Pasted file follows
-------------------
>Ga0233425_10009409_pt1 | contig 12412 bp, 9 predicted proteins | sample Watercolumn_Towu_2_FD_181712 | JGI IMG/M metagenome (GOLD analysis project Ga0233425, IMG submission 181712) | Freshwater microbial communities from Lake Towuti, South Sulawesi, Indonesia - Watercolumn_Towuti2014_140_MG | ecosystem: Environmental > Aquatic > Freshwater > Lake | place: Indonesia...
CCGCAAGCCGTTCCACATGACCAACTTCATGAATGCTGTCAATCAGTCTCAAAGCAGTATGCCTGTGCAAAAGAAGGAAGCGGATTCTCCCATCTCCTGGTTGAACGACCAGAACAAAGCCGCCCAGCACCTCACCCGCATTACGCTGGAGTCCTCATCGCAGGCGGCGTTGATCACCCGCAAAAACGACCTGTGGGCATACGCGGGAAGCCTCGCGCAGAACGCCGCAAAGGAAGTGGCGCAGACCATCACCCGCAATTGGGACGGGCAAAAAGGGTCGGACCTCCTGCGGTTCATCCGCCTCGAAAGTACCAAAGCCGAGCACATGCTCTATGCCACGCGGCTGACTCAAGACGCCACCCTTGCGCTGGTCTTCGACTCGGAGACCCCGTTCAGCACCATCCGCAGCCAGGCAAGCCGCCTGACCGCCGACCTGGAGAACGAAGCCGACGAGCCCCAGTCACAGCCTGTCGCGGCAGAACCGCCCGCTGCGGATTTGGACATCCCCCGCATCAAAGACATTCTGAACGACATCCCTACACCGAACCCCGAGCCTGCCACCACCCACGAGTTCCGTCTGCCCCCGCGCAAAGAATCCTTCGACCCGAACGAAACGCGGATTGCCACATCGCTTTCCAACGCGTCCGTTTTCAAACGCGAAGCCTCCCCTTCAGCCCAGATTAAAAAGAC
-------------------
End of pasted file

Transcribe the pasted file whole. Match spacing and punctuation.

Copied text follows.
>Ga0233425_10009409_pt1 | contig 12412 bp, 9 predicted proteins | sample Watercolumn_Towu_2_FD_181712 | JGI IMG/M metagenome (GOLD analysis project Ga0233425, IMG submission 181712) | Freshwater microbial communities from Lake Towuti, South Sulawesi, Indonesia - Watercolumn_Towuti2014_140_MG | ecosystem: Environmental > Aquatic > Freshwater > Lake | place: Indonesia...
CCGCAAGCCGTTCCACATGACCAACTTCATGAATGCTGTCAATCAGTCTCAAAGCAGTATGCCTGTGCAAAAGAAGGAAGCGGATTCTCCCATCTCCTGGTTGAACGACCAGAACAAAGCCGCCCAGCACCTCACCCGCATTACGCTGGAGTCCTCATCGCAGGCGGCGTTGATCACCCGCAAAAACGACCTGTGGGCATACGCGGGAAGCCTCGCGCAGAACGCCGCAAAGGAAGTGGCGCAGACCATCACCCGCAATTGGGACGGGCAAAAAGGGTCGGACCTCCTGCGGTTCATCCGCCTCGAAAGTACCAAAGCCGAGCACATGCTCTATGCCACGCGGCTGACTCAAGACGCCACCCTTGCGCTGGTCTTCGACTCGGAGACCCCGTTCAGCACCATCCGCAGCCAGGCAAGCCGCCTGACCGCCGACCTGGAGAACGAAGCCGACGAGCCCCAGTCACAGCCTGTCGCGGCAGAACCGCCCGCTGCGGATTTGGACATCCCCCGCATCAAAGACATTCTGAACGACATCCCTACACCGAACCCCGAGCCTGCCACCACCCACGAGTTCCGTCTGCCCCCGCGCAAAGAATCCTTCGACCCGAACGAAACGCGGATTGCCACATCGCTTTCCAACGCGTCCGTTTTCAAACGCGAAGCCTCCCCTTCAGCCCAGATTAAAAAGAC